Last month, I praised President Barack Obama's signing of H.R. 1377, the Veterans' Emergency Care Fairness Act of 2009. The new law expands veteran eligibility to require the VA to pay for emergency treatment for a non-service connected condition if a third-party is not responsible for paying for the full cost of care. The bill clarifies that the VA only pay the difference between the amounts paid by the third-party and the VA allowable amount, and is not responsible for copayments the veteran owes to the third party.
Under current law, veterans are not reimbursed for medical costs when they receive emergency care from non-VA medical facilities if they have insurance that pays either full or a portion of the emergency care. This creates an inequity that penalizes veterans with third-party insurance and burdens veterans with paying the remaining amount not covered by insurance. I am pleased that President Obama signed this common sense bill into law in order to clarify the reimbursement responsibilities of the VA, so veterans can focus on their recovery, instead of being overburdened with financial concerns.
In addition to reimbursing veterans for emergency care in the future, the bill allows the Secretary of Veterans Affairs to provide retroactive reimbursements for care received prior to the passage of this bill. The Congressional Budget Office estimates that this legislation will cover approximately 700 future claims per year and as many as 2,000 veterans retroactively.
I introduced H.R. 1377 on March 6, 2009, which became Public Law 111-137 on February 1, 2010.
Joining the Building Industry Coalition for Economic Recovery to Protest Banks
The Building Industry Coalition for Economic Recovery and I joined together in Downtown San Diego in protest of several large banks who have failed to alter their lending practices that would have helped many small businesses and homeowners. I encourage the public to boycott banks like Bank of America who are resisting federal legislative reform that would lower the risk of another financial meltdown.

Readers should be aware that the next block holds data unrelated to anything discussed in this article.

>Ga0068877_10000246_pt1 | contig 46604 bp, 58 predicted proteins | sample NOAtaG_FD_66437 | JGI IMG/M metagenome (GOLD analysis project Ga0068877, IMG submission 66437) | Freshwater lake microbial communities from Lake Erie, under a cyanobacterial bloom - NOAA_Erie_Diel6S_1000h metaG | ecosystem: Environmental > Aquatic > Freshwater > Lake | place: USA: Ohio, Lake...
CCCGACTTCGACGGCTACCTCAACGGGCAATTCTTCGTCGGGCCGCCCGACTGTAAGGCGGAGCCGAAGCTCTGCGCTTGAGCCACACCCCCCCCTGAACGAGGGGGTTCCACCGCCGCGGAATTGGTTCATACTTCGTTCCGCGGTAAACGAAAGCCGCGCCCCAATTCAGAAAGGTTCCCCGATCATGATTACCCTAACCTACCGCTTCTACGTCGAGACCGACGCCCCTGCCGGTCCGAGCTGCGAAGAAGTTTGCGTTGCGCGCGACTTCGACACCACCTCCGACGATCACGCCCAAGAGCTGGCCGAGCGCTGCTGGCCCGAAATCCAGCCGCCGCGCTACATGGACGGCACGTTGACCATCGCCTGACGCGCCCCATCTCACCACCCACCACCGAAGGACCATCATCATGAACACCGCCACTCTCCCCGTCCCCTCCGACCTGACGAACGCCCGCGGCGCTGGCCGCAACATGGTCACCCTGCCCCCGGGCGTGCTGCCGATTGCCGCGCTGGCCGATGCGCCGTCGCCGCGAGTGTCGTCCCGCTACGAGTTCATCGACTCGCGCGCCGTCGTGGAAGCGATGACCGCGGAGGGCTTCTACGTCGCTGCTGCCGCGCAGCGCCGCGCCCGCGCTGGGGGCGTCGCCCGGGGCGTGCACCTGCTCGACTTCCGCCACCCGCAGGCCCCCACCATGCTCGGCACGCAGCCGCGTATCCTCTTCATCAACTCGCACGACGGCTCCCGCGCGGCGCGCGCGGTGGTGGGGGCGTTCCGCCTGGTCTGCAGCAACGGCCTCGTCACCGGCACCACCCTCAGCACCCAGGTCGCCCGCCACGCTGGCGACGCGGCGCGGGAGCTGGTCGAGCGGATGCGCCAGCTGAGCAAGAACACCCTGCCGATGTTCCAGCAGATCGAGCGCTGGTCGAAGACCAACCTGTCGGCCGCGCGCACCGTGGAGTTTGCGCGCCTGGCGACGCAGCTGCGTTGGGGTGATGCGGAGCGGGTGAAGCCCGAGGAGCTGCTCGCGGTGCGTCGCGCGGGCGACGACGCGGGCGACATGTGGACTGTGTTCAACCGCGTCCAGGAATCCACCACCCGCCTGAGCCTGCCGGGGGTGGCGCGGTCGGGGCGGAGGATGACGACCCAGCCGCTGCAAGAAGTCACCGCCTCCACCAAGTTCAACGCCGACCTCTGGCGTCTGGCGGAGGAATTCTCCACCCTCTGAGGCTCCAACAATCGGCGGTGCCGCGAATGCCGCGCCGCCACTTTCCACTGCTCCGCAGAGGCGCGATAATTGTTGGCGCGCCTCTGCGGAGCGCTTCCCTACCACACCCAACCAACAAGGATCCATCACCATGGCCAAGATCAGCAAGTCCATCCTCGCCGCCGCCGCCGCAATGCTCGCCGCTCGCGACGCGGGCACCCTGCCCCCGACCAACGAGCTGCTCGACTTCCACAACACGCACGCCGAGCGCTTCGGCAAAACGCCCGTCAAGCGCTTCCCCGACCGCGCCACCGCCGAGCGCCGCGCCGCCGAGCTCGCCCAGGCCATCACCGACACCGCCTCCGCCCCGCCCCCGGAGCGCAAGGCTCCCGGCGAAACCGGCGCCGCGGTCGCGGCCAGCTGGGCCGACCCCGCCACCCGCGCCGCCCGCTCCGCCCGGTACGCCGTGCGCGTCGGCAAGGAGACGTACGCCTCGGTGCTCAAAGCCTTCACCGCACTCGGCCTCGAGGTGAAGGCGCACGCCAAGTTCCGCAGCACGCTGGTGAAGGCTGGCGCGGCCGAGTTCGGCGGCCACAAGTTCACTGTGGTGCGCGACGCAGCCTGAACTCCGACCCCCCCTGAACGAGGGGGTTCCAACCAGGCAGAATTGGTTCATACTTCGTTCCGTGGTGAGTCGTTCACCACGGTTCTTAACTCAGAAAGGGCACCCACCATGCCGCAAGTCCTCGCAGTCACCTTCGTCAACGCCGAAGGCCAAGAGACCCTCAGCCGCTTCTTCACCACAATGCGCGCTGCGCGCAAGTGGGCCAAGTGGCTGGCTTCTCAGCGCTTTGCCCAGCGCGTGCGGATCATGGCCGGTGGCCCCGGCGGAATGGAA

Constituent Mail Bag
From San Diego:
I want more and better choices when it comes to television and internet offerings, which is why I'm urging you to reject the takeover of NBC/Universal by the cable giant Comcast.
This merger would mean that one giant media conglomerate would have massive control over news, information, entertainment and cultural programming.
I urge you to put consumers like me first when considering this merger, and reject it if it hasthe potential to harm my pocketbook or my access to diverse content.
Congressman Filner replies:
Thank you for contacting me about the proposed takeover of NBC/Universal by Comcast.
I wholeheartedly agree with you! That is why I have signed onto a letter to the FCC and to Attorney General Eric Holder calling on them to reject the takover.
I appreciate your advocacy on this important issue.
Website of the Month: The Official Tourism Site of Washington D.C.
Spring time is here, which means many of you will venture to our national capital. For the latest information on events, attractions, and to create your own experience during your visit to Washington, D.C. visit: Washington.org - Official Tourism Site of Washington, DC